Environment Forum

Cancun talks ignore intrusive aspect of climate change

pine beetle

One pesky aspect of climate change is that rising temperatures  and stronger storms may increase  invasions of non-native species to places that have no natural defenses against them.

The issue is mostly being ignored at the annual U.N. climate talks in Cancun, Mexico, California’s Agriculture Secretary A.G. Kawamura said.

Just a few miles away from the talks an island called Isla Mujeres has been fighting an infestation of cactus moth swept there during a hurricane, storms that are expected to get stronger as a result of climate change.  The moth destroys prickly pears, and if it makes it to mainland –ferries full of tourists go to and fro Cancun to the island all day long — it would could harm more than the price of prickly pear fruit for your margarita.

Mexico is afraid it could reach the Chihuahuan and Sonoran deserts and hurt the 76 types of pricklies there and the 38 found only in Mexico. Many insects eat only the cacti and in turn many desert birds and mammals depend on those insects.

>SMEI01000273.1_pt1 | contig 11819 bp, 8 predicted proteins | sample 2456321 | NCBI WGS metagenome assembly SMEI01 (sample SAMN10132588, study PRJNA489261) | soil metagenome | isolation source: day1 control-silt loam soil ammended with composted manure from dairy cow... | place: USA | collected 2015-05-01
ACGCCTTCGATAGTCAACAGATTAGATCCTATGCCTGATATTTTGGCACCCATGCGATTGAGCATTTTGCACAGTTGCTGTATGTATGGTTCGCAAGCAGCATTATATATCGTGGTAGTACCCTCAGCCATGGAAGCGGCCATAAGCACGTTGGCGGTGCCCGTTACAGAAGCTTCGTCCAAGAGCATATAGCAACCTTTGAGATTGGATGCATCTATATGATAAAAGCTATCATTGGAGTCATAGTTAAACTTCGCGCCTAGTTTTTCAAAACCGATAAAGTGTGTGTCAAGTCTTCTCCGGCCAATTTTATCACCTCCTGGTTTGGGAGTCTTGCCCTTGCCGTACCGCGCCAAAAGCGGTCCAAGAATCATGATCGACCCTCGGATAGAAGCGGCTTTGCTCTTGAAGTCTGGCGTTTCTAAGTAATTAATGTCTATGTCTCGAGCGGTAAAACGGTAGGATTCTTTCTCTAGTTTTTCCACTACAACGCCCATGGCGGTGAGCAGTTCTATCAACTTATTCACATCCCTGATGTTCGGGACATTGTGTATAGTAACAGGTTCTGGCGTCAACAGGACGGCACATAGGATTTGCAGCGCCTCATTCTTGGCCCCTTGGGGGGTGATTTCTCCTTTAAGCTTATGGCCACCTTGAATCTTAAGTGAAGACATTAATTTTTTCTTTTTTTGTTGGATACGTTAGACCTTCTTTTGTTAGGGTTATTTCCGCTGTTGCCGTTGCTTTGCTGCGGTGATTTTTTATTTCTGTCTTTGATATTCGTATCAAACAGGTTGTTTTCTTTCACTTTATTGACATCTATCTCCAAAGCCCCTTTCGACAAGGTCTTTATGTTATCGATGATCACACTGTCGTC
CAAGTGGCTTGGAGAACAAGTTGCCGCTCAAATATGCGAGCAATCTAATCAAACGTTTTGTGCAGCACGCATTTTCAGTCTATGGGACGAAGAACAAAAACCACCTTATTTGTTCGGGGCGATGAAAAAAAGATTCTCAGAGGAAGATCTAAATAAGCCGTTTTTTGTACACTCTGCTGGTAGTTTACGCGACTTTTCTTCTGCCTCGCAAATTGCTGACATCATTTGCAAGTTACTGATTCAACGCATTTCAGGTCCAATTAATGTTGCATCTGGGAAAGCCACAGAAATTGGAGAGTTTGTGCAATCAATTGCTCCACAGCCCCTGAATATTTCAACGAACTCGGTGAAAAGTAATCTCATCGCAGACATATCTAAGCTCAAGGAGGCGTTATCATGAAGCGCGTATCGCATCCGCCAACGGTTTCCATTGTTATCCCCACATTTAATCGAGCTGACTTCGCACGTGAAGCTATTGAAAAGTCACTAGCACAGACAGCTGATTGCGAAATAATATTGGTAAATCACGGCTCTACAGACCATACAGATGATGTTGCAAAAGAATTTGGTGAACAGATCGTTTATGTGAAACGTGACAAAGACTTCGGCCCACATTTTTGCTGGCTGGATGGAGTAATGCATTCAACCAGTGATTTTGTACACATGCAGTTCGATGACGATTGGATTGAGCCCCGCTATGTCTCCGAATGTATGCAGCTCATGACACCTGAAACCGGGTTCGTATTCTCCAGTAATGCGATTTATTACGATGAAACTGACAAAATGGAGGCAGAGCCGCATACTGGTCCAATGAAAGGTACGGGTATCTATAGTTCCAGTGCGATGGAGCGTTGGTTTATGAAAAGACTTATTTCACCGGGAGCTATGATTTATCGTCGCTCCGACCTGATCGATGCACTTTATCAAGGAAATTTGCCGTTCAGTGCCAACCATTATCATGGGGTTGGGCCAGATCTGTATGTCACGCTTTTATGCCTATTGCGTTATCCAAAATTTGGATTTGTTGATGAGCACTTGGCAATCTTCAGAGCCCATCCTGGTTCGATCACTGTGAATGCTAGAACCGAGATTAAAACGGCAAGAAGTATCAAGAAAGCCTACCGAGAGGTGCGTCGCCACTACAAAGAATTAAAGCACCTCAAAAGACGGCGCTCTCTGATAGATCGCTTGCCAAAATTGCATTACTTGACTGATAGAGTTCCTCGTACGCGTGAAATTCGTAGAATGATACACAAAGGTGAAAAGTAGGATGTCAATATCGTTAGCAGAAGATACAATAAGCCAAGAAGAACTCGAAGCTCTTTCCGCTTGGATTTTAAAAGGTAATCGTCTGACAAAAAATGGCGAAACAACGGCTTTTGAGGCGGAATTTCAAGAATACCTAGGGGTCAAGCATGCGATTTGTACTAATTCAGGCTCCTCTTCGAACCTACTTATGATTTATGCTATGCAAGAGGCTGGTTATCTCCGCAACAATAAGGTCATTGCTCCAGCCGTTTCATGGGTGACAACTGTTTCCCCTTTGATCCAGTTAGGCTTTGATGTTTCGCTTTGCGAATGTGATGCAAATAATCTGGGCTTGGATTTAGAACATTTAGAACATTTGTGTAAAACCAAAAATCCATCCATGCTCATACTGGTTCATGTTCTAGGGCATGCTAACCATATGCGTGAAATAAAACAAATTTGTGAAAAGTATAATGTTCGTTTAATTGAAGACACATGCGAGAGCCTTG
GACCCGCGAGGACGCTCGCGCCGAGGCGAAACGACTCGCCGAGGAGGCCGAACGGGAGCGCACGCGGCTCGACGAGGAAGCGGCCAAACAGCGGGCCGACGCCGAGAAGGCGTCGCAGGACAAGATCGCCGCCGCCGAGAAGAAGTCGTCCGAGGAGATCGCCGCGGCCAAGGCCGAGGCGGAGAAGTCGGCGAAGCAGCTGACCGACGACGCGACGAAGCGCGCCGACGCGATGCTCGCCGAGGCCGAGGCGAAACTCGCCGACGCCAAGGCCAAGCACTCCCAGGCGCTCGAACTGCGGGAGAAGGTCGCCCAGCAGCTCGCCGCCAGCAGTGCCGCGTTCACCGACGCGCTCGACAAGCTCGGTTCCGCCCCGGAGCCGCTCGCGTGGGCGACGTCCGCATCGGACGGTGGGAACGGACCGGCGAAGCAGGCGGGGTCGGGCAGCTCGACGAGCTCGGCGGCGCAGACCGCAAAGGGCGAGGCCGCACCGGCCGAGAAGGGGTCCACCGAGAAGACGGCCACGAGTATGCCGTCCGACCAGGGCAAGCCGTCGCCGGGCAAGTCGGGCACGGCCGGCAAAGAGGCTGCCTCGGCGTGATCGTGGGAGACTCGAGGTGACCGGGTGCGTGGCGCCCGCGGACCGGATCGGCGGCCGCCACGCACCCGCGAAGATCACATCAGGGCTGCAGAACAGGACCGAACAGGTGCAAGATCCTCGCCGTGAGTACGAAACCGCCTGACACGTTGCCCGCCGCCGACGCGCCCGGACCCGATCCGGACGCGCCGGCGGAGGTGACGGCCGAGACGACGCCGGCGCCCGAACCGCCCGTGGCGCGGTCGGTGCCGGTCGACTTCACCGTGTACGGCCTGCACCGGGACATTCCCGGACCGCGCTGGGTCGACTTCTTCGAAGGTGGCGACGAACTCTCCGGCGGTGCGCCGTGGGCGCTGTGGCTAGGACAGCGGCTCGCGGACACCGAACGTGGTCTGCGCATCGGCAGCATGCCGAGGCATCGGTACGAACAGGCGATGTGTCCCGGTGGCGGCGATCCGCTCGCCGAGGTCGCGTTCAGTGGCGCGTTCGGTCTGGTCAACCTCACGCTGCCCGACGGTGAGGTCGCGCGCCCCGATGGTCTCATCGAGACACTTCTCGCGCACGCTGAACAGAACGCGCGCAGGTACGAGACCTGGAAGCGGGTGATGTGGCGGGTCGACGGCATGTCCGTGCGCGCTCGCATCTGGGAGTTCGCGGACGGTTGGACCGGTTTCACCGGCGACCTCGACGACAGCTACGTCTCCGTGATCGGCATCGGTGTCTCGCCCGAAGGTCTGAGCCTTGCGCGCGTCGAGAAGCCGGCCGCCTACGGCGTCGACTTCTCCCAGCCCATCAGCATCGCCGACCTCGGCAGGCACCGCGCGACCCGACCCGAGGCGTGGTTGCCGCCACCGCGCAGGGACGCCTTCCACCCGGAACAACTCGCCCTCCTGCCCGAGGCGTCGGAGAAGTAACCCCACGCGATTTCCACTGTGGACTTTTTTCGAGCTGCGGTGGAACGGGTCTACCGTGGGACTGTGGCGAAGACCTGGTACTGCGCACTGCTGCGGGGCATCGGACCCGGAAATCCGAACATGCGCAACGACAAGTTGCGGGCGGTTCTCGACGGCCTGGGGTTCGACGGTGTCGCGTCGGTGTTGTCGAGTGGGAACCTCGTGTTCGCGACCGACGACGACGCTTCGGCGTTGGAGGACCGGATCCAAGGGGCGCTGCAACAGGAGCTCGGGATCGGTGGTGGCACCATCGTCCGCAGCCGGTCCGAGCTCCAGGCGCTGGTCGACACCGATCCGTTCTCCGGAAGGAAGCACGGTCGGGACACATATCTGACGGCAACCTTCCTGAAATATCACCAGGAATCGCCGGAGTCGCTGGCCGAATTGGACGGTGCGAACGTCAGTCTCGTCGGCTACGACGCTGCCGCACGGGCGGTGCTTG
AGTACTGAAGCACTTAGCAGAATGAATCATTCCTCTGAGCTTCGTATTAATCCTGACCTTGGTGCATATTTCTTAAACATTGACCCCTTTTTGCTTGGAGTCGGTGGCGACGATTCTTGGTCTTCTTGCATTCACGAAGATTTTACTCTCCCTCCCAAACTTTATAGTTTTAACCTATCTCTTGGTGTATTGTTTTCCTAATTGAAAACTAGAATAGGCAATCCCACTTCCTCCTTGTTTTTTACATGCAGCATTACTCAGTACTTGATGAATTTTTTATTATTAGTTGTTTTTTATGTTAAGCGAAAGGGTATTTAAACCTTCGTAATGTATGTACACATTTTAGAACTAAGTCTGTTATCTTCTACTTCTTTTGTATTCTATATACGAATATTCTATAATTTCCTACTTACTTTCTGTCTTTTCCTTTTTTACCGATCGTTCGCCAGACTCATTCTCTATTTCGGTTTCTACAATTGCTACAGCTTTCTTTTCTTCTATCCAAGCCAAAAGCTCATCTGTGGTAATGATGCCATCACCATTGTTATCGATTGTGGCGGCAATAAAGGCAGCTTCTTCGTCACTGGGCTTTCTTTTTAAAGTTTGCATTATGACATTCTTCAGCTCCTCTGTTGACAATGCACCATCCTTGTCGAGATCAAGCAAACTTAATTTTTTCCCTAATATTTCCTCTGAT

Pricklies are also an important food source in Mexico — you might have had them in a nopales soup or salad.

The World Bank’s $6 billion man on climate change

BIRDFLU INDONESIAAs the special envoy on climate change for the World Bank, Andrew Steer might be thought of as the $6 billion man of environmental finance. He oversees more than that amount for projects to fight the effects of global warming.

“More funds flow through us to help adaptation and mitigation than anyone else,” Steer said in a conversation at the bank’s Washington headquarters. Named to the newly created position in June, Steer said one of his priorities is to marshall more than $6 billion in the organization’s Climate Investment Funds to move from smaller pilot projects to large-scale efforts.

While the World Bank is not a party to global climate talks set for Cancun, Mexico, later this year, it is deeply engaged in this issue, Steer said. Acknowledging that an international agreement on climate change is a long shot this year, he said there are still opportunities to make changes to cut the greenhouse gas emissions that spur climate change.